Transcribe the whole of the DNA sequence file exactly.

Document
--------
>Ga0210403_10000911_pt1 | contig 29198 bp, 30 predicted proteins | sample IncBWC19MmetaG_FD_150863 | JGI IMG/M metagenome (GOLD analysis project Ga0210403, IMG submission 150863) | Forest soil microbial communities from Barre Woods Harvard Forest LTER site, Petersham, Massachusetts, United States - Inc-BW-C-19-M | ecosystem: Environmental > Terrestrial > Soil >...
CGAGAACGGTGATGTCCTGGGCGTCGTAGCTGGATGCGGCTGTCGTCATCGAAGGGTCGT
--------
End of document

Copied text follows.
>Ga0210403_10000911_pt1 | contig 29198 bp, 30 predicted proteins | sample IncBWC19MmetaG_FD_150863 | JGI IMG/M metagenome (GOLD analysis project Ga0210403, IMG submission 150863) | Forest soil microbial communities from Barre Woods Harvard Forest LTER site, Petersham, Massachusetts, United States - Inc-BW-C-19-M | ecosystem: Environmental > Terrestrial > Soil >...
CGAGAACGGTGATGTCCTGGGCGTCGTAGCTGGATGCGGCTGTCGTCATCGAAGGGTCGT